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How many

ing age, have in like manner looked to Jesus, and yet remained in the gall of bitterness and in the bond of iniquity ?

many have been familiar with their Bibles, and with the sufferings of Jesus; how

many have contemplated a crucified Saviour as exhibited to their view by his servants; how many have not only heard and seen, but tasted and handled of the word of life, and yet died in their sins ! Astonishing this !-to be so near salvation, and not to reach it; to have in their hands the sovereign remedy for their distemper, and to derive no benefit from it! What can be the cause of this? Or, rather, is it not obvious ? They were never thoroughly convinced of their dangerous situation ; they lived careless and secure, and though Christ crụcified was often exhibited to their view, though they often looked to him like the Jews of old, as they passed by; yet they never looked to him as a Saviour. They.never, from a sense of the grievous disease under which they laboured, looked to him that they might be healed.

It is not enough, therefore, my brethren, that Jesus sometimes occupies your thoughts. Your thoughts of him must

be to the last degree real, serious, and believing You must behold sin in all its malignity. You must view your condition by nature in all its horrors. You must be ready to cry out, “ What shall I 6 do to be saved !” Thus, surrounded on every side with danger, you must be convinced of your need of a saviour ;-that you are dead in trespasses and in sins, and cannot make a single effort to save yourselves. You must also be convinced that Jesus alone can save you ;--that “ there is none other name given under “ heaven by which you can be saved, but 6 the name of Jesus.” Some of you may perhaps be ready to say, “ Will he think “ of me? Surely he did not die for such “ a sinner as I am ; surely even his blood “ cannot wash away the stain of my

guilt !” How delightful, O Christians, in such a situation, will be the words of Jesus ? 66 Look unto me, and be ye “ saved, all the ends of the earth.” Look unto me, sinners of

every country and of every age,-look unto me ye who are farthest removed in hope, as well as in place,-ye who are the ends of the earth,—who deem yourselves the meanest and most polluted of mankind,

“ Look unto me, and be ye saved." « Though your sins be as scarlet, they “ shall be white as snow;" “ tho' they be “ red as crimson, they shall be as wool.” Then will you be encouraged to lift up your head, and to cast an eye of faith and of hope to Jesus ; and you will behold in him every qualification that a perishing sinner, humbled and broken under a sense of guilt, can require in a Saviour. Though the spark of spiritual life in you be extremely faint, though hope and despair, like the quiverings of an expiring flame, alternately take possession of your mind; yet you will behold in Jesus a gentle and a compassionate Saviour, who will not break the bruised reed, nor quench the smoking flax. You are not only covered, but oppressed with guilt; but in Christ you will see him who bare your sins in his body on the tree, You have no merits, no righteousness of your own, to plead with God; but you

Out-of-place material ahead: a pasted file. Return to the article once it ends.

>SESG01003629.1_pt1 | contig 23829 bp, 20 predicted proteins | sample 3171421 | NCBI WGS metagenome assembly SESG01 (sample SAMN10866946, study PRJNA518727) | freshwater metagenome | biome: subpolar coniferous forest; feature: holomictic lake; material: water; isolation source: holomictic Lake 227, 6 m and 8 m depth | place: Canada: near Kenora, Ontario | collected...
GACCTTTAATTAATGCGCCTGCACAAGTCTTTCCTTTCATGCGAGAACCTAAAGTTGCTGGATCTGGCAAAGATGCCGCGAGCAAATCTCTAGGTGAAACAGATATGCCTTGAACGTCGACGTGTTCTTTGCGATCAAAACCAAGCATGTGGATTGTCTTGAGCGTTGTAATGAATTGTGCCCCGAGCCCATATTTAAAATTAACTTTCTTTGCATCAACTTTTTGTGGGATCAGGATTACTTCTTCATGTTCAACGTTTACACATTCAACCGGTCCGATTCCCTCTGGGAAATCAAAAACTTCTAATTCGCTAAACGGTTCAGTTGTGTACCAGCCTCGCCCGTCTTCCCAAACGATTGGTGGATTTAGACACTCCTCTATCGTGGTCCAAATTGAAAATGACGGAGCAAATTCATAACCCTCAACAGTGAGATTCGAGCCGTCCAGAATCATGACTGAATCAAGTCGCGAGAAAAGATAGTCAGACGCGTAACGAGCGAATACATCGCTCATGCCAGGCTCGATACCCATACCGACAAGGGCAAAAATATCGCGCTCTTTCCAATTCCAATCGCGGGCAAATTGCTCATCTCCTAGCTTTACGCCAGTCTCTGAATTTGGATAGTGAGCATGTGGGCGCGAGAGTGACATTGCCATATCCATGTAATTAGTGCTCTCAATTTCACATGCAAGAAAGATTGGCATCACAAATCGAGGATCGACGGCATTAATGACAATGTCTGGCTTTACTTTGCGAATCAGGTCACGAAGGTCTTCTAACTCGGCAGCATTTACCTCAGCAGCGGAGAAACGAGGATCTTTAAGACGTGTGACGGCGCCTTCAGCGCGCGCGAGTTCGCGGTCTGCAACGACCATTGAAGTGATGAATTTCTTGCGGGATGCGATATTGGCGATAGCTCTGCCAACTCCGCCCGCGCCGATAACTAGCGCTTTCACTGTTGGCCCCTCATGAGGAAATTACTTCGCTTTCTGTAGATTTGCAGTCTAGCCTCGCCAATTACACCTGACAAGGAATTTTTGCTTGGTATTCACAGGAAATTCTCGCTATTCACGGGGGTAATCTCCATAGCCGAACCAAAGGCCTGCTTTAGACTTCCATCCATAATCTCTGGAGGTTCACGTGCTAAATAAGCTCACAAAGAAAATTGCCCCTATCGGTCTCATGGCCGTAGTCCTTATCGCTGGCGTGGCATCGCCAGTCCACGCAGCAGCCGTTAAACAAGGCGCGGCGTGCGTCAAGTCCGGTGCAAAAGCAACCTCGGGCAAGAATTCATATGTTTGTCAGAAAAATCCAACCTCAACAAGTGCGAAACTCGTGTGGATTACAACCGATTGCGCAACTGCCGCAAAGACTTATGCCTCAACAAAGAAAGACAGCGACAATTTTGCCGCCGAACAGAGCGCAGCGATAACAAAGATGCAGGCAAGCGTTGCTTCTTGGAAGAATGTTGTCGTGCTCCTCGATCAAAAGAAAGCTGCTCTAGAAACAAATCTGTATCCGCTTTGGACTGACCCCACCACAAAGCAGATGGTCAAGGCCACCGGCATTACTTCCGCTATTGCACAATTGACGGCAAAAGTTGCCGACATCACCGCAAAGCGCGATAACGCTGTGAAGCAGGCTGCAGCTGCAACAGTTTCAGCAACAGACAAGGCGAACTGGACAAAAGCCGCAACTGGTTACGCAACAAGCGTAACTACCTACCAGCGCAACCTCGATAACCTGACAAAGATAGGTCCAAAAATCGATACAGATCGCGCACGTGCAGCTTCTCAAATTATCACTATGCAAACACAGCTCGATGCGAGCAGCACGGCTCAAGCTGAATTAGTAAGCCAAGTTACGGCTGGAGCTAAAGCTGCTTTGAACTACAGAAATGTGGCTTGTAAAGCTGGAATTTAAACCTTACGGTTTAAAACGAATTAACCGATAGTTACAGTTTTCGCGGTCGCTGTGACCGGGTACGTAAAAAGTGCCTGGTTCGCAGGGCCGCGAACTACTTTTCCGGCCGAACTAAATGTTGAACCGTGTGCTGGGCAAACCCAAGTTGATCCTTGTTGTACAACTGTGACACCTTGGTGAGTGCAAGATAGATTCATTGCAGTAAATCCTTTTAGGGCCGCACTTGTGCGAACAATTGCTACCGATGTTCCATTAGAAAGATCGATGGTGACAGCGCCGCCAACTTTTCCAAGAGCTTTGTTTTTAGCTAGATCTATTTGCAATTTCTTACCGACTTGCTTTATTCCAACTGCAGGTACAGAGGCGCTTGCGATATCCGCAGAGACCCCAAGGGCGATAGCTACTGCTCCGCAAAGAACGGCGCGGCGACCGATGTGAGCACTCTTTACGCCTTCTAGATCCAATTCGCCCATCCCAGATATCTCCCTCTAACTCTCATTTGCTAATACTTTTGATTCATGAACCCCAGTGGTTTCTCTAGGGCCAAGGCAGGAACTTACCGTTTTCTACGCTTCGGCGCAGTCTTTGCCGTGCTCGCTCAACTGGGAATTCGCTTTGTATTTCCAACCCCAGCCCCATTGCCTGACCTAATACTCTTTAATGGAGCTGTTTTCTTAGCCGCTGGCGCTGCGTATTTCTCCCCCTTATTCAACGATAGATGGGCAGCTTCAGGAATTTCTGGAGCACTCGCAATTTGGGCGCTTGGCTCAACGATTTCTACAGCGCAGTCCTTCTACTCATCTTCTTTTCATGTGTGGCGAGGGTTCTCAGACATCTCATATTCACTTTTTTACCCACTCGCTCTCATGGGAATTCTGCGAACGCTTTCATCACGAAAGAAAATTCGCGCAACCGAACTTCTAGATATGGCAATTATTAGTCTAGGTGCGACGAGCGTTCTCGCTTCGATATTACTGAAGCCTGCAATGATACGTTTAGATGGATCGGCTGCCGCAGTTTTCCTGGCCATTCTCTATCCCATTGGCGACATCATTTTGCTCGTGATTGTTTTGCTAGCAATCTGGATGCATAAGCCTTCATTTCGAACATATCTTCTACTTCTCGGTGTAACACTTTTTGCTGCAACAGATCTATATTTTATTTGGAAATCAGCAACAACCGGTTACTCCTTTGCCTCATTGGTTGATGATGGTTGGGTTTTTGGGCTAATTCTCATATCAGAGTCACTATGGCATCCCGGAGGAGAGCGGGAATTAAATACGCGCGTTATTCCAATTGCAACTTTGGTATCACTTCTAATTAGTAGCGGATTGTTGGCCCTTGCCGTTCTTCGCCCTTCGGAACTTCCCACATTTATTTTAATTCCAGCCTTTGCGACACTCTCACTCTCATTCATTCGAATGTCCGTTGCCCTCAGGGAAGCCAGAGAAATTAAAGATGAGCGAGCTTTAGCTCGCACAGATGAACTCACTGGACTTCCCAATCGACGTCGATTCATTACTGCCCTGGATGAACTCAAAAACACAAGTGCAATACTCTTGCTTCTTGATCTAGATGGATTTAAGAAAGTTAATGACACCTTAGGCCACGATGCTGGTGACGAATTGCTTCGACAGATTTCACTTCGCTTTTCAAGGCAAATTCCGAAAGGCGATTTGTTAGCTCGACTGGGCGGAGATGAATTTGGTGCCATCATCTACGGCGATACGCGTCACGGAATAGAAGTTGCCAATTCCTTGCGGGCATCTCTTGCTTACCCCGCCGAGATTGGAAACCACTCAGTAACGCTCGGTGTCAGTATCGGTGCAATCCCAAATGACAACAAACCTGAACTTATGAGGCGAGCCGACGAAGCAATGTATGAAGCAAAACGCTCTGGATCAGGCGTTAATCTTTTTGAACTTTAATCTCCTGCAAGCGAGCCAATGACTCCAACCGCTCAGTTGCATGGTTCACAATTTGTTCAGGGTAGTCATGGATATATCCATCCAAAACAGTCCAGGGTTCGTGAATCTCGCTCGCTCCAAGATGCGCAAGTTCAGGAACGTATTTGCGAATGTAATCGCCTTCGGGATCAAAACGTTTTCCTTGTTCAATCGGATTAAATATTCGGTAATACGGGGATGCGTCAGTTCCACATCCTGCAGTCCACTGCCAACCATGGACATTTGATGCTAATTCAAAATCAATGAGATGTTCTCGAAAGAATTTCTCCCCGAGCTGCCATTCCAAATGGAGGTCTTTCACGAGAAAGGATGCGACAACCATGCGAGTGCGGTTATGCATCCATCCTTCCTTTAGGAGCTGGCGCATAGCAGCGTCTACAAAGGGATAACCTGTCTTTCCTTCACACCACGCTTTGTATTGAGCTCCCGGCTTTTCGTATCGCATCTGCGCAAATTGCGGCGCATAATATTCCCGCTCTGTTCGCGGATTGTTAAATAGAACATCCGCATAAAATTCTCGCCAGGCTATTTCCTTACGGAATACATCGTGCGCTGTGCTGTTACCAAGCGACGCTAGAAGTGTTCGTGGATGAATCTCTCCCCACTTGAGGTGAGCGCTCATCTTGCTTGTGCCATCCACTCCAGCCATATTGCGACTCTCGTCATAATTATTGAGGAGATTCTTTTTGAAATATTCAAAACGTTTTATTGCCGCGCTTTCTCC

will behold Him who fulfilled the law in your stead, and by whose obedience many are made righteous. You

in spirit ; you are conscious that you are weak, dependent creatures ; that you

have no claim even to the most or

are poor

dinary blessings of life ; but in Christ you see the heir of all things, out of whose fulness you may hope to receive, and grace


grace. Thus, my friends, you must look to Jesus with an eye of faith, convinced of


lost condition ; that Jesus alone can save you, and that he can save to the uttermost all that come to God through him ; and when you have thus beheld in Jesus every thing that could be desired of a Saviour,—when you see that he is the very person


your condition requires, then will you fly, with eagerness, to the hope set before you,then will you exclaim, with the Apostle Thomas, 6 My Lord and my God!"This leads me to shew, in the

Second place, That we must look to Christ with eager desire of relief.

The Lord Jesus is styled 66 the desire “ of all nations.” He is just what a guilty, condemned, perishing world required. And when God, by his prophets, gave men some faint hopes of such a Saviour, with what eagerness did they look forward to that happy period ! Abraham longed earnestly to see the

day of Christ, and “ he saw it afar off “ and was glad.” “ I know,” saith Job, “ that my Redeemer liveth, and that he “ will stand at the latter day on the “ earth.” “ I will lift up my eyes,” saith the Psalmist, “ to the hills, from whence “ cometh my help.” Thus did the men of old look forward with eager desire to the coming of the promised Messiah. But we, my brethren, have seen his day. To us he has been more clearly and fully exhibited. Can we then pretend to believe in Jesus, and yet behold him with indifference? Will the man who is on the point of sinking in the waves, behold with indifference the boat that comes to his relief? Will the criminal who has been sentenced to death, and who trembles at the approach of the destined fatal hour, look with indifference to the Prince from whom he expects a pardon ? These, Christians, are faint, but they are apt comparisons ; they shew the absurdity of pretending to believe in Jesus, and yet not looking to him with the strongest emotions of desire and hope. Only conceive the situation of man by nature : Convicted of transgressing the divine

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